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In light of persistent racial disparities in prostate cancer care, a recent review discusses current understanding and future directions towards a more equitable healthcare approach. Highlighting the importance of social determinants of health, the study points to potential strategies for improving the standard of care for marginalized communities.

  • Disparities in prostate cancer care are well documented, particularly among Black men.
  • Social determinants of health significantly impact racial disparities across the prostate cancer care continuum.
  • Tailored interventions and strategies, such as community-based education and improving access to care, can help close the gap.
  • The integration of social determinants of health data into electronic medical records may help identify and address barriers to care.

According to a study published in the journal Current Oncology Reports, prostate cancer is the most common type of cancer diagnosed in men in the U.S. Despite advancements in screening and treatment, racial disparities persist, especially among Black men. Earlier research revealed Black men have greater risks for many types of cancer, and factors beyond medical care access, such as social determinants of medicine, contribute to these disparities.

Screening Disparities and Responses to Standard Care

Despite advancements in screening technologies, there was a decline in PSA screening rates from 2012 to 2018, especially among non-Hispanic Black men and other marginalized groups. Paradoxically, this trend is observed even as emerging data suggest that screening particularly benefits Black men, necessitating a focus on improving screening rates within these demographics. 

In addition, higher rates of utilization for mpMRI diagnostic imaging were reported for wealthier, privately insured individuals. Importantly, studies reveal differential responses to standard care along racial lines, with Black men receiving androgen deprivation therapy (ADT) less frequently, impacting their survival outcomes. Such findings underscore the need for equity in screening access and tailored care delivery for varied demographic groups.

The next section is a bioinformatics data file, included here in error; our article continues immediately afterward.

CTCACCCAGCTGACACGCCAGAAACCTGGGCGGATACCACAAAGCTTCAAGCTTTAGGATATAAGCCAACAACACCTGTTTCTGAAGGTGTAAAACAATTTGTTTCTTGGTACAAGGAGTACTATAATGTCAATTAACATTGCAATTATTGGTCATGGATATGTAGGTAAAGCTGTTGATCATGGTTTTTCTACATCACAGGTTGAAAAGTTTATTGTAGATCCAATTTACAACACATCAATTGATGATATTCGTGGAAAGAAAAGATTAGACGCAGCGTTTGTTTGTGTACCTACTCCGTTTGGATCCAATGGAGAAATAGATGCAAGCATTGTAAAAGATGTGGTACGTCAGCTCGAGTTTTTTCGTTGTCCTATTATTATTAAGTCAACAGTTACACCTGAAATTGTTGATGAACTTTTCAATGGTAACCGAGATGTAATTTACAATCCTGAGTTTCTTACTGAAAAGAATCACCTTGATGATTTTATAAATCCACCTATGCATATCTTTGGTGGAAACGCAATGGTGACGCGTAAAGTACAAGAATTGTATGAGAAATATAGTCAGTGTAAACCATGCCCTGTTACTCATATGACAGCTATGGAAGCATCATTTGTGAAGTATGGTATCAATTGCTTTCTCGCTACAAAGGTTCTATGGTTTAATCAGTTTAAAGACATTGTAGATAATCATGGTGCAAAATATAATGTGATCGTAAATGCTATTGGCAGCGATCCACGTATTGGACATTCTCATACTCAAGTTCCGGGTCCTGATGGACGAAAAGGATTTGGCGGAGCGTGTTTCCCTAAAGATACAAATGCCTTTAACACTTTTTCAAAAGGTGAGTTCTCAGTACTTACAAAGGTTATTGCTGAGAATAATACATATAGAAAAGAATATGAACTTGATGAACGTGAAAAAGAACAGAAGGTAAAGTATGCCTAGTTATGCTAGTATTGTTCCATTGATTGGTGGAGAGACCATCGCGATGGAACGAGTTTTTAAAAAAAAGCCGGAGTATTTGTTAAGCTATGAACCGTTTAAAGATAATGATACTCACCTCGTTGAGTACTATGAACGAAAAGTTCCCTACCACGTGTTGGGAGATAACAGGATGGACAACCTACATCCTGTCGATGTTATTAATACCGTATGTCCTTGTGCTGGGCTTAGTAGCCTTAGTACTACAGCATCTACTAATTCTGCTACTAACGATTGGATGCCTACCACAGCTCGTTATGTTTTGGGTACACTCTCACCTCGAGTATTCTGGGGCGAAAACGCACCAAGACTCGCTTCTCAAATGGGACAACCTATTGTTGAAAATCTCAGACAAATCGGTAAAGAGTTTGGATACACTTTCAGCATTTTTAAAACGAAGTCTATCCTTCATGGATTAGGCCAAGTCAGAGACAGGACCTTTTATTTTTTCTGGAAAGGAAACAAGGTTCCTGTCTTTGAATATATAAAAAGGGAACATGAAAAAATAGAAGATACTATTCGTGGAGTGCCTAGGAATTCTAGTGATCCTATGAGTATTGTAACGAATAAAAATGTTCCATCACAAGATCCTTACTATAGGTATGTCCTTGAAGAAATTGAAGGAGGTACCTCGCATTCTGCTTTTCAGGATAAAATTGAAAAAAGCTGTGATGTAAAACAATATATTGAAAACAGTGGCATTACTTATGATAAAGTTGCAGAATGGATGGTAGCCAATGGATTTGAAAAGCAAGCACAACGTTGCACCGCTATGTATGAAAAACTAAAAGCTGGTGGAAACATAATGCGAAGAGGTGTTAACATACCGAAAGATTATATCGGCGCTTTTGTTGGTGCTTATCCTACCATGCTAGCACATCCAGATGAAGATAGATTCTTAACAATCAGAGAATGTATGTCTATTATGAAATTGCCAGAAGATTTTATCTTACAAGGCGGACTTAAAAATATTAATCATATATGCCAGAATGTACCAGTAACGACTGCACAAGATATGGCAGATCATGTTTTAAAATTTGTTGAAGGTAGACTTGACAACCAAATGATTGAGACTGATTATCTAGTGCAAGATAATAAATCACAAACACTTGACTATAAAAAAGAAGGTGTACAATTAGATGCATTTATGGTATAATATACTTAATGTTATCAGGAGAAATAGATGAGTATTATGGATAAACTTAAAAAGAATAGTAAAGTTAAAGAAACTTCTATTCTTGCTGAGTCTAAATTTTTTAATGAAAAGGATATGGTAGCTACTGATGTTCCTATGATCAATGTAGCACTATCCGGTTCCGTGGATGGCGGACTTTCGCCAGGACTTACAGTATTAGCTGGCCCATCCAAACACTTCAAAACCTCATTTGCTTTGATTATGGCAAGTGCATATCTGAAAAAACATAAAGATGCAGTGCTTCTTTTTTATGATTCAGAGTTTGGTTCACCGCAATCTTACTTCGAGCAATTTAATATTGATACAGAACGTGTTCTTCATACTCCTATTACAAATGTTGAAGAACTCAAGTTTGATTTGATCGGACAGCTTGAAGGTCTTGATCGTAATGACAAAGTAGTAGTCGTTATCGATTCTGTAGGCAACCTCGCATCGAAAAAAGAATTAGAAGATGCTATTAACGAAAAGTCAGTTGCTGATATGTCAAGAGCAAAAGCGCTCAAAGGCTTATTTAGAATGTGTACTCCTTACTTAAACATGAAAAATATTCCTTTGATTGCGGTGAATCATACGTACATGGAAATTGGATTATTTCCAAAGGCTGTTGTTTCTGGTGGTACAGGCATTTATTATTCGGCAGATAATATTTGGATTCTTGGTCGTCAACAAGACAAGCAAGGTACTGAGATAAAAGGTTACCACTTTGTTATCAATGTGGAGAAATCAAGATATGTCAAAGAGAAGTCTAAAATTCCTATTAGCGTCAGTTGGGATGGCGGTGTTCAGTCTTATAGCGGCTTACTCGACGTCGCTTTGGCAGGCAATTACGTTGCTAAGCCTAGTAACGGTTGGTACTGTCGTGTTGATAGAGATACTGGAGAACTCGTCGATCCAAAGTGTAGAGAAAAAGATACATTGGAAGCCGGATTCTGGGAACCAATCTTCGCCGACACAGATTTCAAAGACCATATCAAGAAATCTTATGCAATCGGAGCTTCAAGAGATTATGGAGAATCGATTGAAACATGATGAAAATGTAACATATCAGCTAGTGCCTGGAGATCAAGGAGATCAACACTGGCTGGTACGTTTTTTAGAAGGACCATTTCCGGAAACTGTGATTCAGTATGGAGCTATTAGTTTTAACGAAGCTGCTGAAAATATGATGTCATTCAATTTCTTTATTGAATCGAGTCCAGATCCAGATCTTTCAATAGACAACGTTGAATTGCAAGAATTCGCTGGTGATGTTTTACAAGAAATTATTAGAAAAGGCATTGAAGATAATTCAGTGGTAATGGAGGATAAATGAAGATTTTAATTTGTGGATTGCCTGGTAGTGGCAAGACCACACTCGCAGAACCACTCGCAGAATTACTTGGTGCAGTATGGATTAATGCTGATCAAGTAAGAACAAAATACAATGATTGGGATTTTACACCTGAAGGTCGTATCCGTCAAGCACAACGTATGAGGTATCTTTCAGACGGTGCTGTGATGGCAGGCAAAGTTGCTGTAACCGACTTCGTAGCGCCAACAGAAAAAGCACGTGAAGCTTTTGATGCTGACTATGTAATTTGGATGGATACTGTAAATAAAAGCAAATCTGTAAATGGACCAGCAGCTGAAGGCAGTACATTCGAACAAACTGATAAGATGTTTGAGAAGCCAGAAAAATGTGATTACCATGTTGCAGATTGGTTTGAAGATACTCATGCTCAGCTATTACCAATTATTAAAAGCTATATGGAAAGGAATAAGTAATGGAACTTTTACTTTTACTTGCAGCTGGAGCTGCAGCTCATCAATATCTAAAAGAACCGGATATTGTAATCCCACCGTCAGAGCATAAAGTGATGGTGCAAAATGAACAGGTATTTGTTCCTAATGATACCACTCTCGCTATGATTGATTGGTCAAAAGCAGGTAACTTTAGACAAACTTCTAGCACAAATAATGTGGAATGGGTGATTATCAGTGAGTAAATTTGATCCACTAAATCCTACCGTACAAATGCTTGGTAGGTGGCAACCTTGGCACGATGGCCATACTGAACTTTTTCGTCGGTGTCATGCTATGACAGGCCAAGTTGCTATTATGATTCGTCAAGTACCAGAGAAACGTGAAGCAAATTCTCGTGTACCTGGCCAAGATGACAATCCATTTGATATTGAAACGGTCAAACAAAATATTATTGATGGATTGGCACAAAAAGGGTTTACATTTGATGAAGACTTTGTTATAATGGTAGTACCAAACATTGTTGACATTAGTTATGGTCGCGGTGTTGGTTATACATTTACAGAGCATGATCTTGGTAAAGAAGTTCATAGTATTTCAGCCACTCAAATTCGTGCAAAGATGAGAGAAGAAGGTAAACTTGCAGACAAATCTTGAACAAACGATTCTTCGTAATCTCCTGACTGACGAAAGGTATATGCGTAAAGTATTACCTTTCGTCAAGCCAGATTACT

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Social Determinants of Health and Their Impact

The social determinants of health (SDOH), defined as conditions in the environments where people are born, live, and work, play a significant role in health disparities. Economic stability, education, social and community context, health and healthcare access, and neighborhood and built environment are identified as key SDOH domains. The blurred lines between these determinants often apply to patients in multiple ways, affecting prostate cancer patients at every step of the continuum.

Innovative Approaches and Interventions

Several interventions have shown promise in addressing disparities in prostate cancer care. Community-based programs, such as information and education initiatives for Black men in barbershops have had success in increasing screening rates. Improved access to medical infrastructure consistently translates to better outcomes in vulnerable populations. For instance, Black men in the VA system have similar or even better survival outcomes when compared to their White counterparts once access disparities are eliminated.

Applying Insights to Practice

For healthcare providers, understanding and addressing the social determinants of health is vital for providing equitable care. Incorporating SDOH measures into electronic medical records could help identify and address barriers to care. Though disparities in prostate cancer care still exist, progress is being made, and improvements in screening, access, care delivery, and trial enrollment may translate into meaningful outcome improvements for all prostate cancer patients.

Source:

Fu, J., Fu, C., Wang, R. S., Geynisman, D. M., Ghatalia, P., Lynch, S. M., Harrison, S. R., Tagai, E. K., & Ragin, C. (2023). Current Status and Future Direction to Address Disparities in Diversity, Equity, and Inclusion in Prostate Cancer Care. Current Oncology Reports, 25(7), 699–708. https://doi.org/10.1007/s11912-023-01399-0